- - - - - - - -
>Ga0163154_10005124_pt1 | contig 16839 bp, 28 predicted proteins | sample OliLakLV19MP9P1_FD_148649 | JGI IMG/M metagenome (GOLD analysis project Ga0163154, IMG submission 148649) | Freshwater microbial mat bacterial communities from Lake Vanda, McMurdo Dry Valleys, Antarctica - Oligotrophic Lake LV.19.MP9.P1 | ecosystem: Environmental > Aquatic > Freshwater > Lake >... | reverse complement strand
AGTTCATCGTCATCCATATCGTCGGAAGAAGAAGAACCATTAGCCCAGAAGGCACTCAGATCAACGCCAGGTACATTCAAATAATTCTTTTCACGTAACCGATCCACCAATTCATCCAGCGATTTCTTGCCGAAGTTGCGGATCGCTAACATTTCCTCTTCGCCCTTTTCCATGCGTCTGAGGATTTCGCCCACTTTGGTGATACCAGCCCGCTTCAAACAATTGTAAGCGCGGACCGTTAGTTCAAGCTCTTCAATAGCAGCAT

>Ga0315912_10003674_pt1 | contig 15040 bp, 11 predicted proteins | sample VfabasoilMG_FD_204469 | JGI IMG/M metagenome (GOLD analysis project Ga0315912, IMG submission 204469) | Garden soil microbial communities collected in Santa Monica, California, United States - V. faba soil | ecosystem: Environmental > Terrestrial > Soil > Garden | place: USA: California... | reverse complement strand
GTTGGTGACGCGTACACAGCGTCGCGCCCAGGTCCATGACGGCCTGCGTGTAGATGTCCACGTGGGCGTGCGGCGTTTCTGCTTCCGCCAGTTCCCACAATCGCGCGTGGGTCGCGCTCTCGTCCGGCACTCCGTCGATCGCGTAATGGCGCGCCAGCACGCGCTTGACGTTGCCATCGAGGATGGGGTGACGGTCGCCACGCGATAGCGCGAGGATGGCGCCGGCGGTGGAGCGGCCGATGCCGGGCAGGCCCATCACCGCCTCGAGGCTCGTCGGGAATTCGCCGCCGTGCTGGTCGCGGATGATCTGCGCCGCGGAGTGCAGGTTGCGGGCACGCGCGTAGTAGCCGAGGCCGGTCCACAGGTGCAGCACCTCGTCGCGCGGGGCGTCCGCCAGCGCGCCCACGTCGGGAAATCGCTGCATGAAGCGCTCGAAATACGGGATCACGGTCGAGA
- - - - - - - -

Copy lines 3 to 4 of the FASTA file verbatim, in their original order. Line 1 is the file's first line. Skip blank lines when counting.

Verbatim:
>Ga0315912_10003674_pt1 | contig 15040 bp, 11 predicted proteins | sample VfabasoilMG_FD_204469 | JGI IMG/M metagenome (GOLD analysis project Ga0315912, IMG submission 204469) | Garden soil microbial communities collected in Santa Monica, California, United States - V. faba soil | ecosystem: Environmental > Terrestrial > Soil > Garden | place: USA: California... | reverse complement strand
GTTGGTGACGCGTACACAGCGTCGCGCCCAGGTCCATGACGGCCTGCGTGTAGATGTCCACGTGGGCGTGCGGCGTTTCTGCTTCCGCCAGTTCCCACAATCGCGCGTGGGTCGCGCTCTCGTCCGGCACTCCGTCGATCGCGTAATGGCGCGCCAGCACGCGCTTGACGTTGCCATCGAGGATGGGGTGACGGTCGCCACGCGATAGCGCGAGGATGGCGCCGGCGGTGGAGCGGCCGATGCCGGGCAGGCCCATCACCGCCTCGAGGCTCGTCGGGAATTCGCCGCCGTGCTGGTCGCGGATGATCTGCGCCGCGGAGTGCAGGTTGCGGGCACGCGCGTAGTAGCCGAGGCCGGTCCACAGGTGCAGCACCTCGTCGCGCGGGGCGTCCGCCAGCGCGCCCACGTCGGGAAATCGCTGCATGAAGCGCTCGAAATACGGGATCACGGTCGAGA